H-bridge Brake question

Discussion in 'General Electronics Chat' started by wannaBinventor, Jun 13, 2010.

  1. wannaBinventor

    Thread Starter Active Member

    Apr 8, 2010
    I'm using a very basic all NPN H-bridge as featured here. (the one on the left)

    The transistors are 2N2222, the motor is just some radioshak 3v, 800mA motor. Logic signals are sent to the transistor bases through 1k resistors from a 16F84A. I was using 1N4007 as flyback diodes, but the recovery time proved too slow since I was pulsing the motor which resulted in a motor that barely turned. Despite the "dangers," I just removed the flyback diodes.

    I used a stopwatch to measure full power turning to stopped with just coasting and using the "brake button." It would coast to a stop in about 1.5 second while the brake stopped it in ~1 second.

    I'm wondering if this was an expected "brake time" vs. "coast time." I know it's capable of stopping much faster because it can go from forward to reverse on a dime.

    I'm thinking that the "brake" mainly works through the flyback diodes - and as such I'm not going to have much braking. Is this correct?

    With all the appropriate components, how fast should I expect the motor to brake?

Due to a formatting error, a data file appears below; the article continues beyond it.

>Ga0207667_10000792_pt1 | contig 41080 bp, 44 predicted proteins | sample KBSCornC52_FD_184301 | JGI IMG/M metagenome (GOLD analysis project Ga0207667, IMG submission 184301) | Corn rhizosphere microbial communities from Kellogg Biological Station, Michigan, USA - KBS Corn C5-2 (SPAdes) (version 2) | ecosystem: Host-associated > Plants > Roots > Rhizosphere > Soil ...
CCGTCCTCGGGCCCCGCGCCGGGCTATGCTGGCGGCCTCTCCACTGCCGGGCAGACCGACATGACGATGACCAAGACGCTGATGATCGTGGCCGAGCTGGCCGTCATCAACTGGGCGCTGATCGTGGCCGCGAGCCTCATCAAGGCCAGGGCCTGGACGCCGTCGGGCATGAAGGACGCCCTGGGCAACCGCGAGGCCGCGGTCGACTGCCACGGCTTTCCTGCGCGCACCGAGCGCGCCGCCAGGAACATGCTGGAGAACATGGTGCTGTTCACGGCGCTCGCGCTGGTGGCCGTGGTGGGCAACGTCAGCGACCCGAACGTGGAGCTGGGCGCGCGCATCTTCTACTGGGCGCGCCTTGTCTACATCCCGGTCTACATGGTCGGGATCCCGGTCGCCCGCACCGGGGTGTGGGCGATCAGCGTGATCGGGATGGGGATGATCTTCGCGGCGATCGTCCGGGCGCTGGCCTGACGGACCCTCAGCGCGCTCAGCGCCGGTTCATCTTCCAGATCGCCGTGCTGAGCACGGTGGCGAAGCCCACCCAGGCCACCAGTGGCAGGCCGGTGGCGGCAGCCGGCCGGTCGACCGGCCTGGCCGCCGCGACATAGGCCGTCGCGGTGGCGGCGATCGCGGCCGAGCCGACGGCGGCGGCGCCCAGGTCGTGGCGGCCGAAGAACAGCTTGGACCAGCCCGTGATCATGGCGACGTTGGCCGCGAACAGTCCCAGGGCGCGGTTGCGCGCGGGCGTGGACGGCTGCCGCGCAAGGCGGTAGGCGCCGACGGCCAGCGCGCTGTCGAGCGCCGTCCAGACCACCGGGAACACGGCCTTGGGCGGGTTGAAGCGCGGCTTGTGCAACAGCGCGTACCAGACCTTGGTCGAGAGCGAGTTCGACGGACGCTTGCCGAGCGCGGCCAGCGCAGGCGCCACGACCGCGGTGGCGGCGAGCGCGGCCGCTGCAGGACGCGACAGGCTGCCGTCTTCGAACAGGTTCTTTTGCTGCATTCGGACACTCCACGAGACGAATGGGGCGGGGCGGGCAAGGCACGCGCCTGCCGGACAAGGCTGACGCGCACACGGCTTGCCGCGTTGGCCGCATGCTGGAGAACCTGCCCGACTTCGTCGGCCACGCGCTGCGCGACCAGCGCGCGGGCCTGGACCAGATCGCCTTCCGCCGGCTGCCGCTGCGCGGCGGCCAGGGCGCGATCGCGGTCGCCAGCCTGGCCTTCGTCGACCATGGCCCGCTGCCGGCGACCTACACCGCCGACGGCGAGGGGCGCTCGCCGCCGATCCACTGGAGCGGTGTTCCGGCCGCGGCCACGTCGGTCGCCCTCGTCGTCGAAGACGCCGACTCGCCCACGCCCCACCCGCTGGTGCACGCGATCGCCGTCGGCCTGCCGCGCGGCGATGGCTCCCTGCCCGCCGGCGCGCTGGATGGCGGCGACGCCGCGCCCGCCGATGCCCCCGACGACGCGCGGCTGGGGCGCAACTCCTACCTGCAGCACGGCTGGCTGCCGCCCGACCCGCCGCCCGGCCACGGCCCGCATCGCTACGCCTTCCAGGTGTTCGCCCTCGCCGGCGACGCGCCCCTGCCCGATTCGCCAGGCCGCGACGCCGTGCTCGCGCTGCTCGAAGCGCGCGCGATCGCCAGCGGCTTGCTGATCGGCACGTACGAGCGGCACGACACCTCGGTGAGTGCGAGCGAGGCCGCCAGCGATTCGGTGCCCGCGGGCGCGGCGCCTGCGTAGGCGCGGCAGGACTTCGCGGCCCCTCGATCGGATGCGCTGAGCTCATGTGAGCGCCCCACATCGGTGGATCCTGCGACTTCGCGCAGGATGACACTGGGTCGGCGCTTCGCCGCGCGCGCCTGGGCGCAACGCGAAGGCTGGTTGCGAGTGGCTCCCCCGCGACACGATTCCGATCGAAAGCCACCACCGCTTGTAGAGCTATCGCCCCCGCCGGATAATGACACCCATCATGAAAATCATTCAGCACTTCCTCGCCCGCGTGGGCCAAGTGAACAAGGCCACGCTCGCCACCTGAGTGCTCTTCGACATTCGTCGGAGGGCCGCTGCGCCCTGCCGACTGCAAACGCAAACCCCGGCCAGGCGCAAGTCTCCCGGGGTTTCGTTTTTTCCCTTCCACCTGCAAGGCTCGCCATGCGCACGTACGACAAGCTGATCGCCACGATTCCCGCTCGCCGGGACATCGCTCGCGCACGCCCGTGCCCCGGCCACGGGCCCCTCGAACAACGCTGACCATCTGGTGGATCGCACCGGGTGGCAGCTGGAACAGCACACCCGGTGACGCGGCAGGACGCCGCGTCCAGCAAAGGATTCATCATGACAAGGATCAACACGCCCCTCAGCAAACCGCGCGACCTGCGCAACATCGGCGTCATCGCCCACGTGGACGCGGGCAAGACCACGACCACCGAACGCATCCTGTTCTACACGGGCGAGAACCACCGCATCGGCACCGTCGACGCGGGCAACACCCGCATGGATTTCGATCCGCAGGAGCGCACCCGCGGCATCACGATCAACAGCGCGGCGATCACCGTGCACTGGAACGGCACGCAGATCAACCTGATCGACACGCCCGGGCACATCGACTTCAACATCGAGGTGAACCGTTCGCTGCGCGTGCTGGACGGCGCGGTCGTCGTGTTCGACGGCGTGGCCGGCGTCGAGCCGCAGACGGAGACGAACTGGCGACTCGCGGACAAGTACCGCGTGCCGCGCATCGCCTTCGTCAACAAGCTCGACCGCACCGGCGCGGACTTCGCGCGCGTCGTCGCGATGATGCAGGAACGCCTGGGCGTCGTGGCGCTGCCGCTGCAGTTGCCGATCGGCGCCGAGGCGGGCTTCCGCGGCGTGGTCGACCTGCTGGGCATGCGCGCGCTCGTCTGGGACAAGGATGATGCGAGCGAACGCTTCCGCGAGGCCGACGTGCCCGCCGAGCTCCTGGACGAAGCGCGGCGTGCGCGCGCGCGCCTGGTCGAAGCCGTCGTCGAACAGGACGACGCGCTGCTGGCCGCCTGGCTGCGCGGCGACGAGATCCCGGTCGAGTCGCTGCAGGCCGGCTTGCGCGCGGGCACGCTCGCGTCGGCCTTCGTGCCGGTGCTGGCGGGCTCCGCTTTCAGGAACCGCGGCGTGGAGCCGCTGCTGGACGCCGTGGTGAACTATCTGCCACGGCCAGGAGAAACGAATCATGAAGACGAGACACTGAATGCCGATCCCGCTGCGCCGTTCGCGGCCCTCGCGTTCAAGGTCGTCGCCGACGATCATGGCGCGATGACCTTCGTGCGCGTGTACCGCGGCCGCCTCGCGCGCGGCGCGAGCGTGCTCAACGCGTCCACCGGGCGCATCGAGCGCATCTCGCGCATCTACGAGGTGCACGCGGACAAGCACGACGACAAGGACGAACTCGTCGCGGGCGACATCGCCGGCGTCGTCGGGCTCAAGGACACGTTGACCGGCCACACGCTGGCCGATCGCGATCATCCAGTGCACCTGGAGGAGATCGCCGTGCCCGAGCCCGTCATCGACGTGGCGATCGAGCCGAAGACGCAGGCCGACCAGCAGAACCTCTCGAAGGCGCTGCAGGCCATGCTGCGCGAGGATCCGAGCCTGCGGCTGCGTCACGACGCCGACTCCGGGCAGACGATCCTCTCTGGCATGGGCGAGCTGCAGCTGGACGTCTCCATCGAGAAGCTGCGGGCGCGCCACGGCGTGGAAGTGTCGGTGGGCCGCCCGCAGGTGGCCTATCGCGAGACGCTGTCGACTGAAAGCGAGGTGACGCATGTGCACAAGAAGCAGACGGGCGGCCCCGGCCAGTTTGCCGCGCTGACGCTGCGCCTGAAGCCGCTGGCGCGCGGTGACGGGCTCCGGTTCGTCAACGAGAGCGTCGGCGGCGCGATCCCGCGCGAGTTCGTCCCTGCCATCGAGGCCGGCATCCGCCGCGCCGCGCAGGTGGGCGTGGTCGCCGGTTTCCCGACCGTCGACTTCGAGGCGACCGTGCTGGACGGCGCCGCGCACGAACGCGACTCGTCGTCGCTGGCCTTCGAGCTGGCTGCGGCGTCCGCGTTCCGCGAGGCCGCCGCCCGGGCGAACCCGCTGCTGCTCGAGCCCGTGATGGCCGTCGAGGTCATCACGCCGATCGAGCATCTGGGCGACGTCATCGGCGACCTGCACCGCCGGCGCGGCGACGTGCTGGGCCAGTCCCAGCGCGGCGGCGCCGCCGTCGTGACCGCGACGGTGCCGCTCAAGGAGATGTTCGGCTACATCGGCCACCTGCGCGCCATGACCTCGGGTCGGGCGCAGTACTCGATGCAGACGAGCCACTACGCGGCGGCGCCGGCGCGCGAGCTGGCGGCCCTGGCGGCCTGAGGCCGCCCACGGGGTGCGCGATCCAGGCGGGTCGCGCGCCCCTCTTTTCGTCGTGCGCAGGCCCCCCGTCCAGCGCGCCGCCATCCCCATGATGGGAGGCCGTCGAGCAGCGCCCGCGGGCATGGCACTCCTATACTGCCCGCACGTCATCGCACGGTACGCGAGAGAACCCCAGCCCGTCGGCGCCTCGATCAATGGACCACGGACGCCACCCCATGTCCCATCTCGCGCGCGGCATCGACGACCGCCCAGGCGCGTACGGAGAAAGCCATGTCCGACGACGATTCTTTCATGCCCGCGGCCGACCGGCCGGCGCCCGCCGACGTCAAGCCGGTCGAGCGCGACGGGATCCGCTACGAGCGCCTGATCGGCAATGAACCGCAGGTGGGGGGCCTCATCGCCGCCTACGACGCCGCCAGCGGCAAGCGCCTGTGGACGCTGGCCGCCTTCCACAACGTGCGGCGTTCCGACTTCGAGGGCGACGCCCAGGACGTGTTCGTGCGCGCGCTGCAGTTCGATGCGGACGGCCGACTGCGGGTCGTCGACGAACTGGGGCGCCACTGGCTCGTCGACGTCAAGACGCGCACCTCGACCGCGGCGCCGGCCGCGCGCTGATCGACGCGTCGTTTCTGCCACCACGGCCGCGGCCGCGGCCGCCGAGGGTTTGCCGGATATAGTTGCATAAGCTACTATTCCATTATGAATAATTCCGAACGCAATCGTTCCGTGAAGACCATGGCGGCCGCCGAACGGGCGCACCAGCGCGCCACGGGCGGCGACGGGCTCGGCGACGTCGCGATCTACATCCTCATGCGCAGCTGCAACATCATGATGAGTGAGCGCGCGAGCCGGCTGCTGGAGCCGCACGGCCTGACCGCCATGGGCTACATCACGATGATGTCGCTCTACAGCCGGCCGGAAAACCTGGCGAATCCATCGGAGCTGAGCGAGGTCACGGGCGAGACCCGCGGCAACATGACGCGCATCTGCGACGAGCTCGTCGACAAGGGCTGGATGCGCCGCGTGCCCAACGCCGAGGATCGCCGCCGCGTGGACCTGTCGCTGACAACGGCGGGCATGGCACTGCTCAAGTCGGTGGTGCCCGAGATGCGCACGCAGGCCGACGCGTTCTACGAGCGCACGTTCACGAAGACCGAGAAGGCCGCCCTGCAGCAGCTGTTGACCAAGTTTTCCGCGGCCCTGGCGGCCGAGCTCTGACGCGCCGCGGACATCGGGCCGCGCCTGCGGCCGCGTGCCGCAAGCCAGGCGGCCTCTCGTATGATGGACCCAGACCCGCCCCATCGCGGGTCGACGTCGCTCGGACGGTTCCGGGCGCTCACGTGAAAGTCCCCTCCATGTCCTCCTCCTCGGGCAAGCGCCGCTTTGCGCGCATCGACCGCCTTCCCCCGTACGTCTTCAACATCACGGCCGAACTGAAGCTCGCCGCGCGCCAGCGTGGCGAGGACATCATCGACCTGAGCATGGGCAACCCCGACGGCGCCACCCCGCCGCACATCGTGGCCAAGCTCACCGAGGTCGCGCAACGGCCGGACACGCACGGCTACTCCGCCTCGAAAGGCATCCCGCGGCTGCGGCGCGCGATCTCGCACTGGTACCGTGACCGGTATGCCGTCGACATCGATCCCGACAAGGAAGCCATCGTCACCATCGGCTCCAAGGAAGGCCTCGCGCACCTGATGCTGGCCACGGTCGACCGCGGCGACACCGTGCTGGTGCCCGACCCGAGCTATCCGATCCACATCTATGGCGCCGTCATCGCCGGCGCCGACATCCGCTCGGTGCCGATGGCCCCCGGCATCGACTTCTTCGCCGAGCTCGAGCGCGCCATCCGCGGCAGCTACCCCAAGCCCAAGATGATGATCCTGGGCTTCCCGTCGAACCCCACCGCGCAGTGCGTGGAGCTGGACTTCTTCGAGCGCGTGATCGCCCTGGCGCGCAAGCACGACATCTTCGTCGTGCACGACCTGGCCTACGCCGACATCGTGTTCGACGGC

2. SgtWookie


    Jul 17, 2007
    What you really need is diodes that are faster recovery; it would be nice if they have a lower Vf as well. Schottky diodes like 1N5817 thru 1N5819 would work just fine. Simple "fast recovery" diodes would work OK, too.

    Without the reverse-EMF "flywheel" diodes, there is no path for current when the transistors turn off. You're likely to burn up one or more transistors due to their voltage limits being exceeded.

    Using four NPN transistors gets around the dreaded "shoot-through" problem, but only the lower transistors are operating as saturated switches; the upper side transistors are operating as voltage followers. You will find that there is anywhere from 0.7v to 2v from emitter to collector on those upper transistors, depending on the load on the motor. They will dissipate power as heat, and burn up pretty quickly.

    Check out Steve Bolt's H-Bridge:
    It's just about as simple, but minimizes losses in the transistors because they are both being used as saturated switches.

    In your case, you have to be concerned with how much current the motor is drawing. Yours is apparently rated for 800mA @ 3v. If you are running with 5v, you'll have to be certain to not exceed the ratings of the transistors in use.

    The PN/2N2222 and PN/2N2907A transistors are both rated for a maximum Ic of 800mA; but 500mA is more realistic. In order to get 500mA collector current, you really should figure that you will need 1/10 that much current flowing through the bases.

    To calculate the base resistors:
    Rb = (Vsupply - Vbe) / (Ic/10)
    Rb = the base current limiting resistor
    Vsupply = the voltage being applied to the input of Rb
    Vbe = the voltage on the base with respect to the emitter when the transistor is conducting the desired collector current
    Ic = the collector current.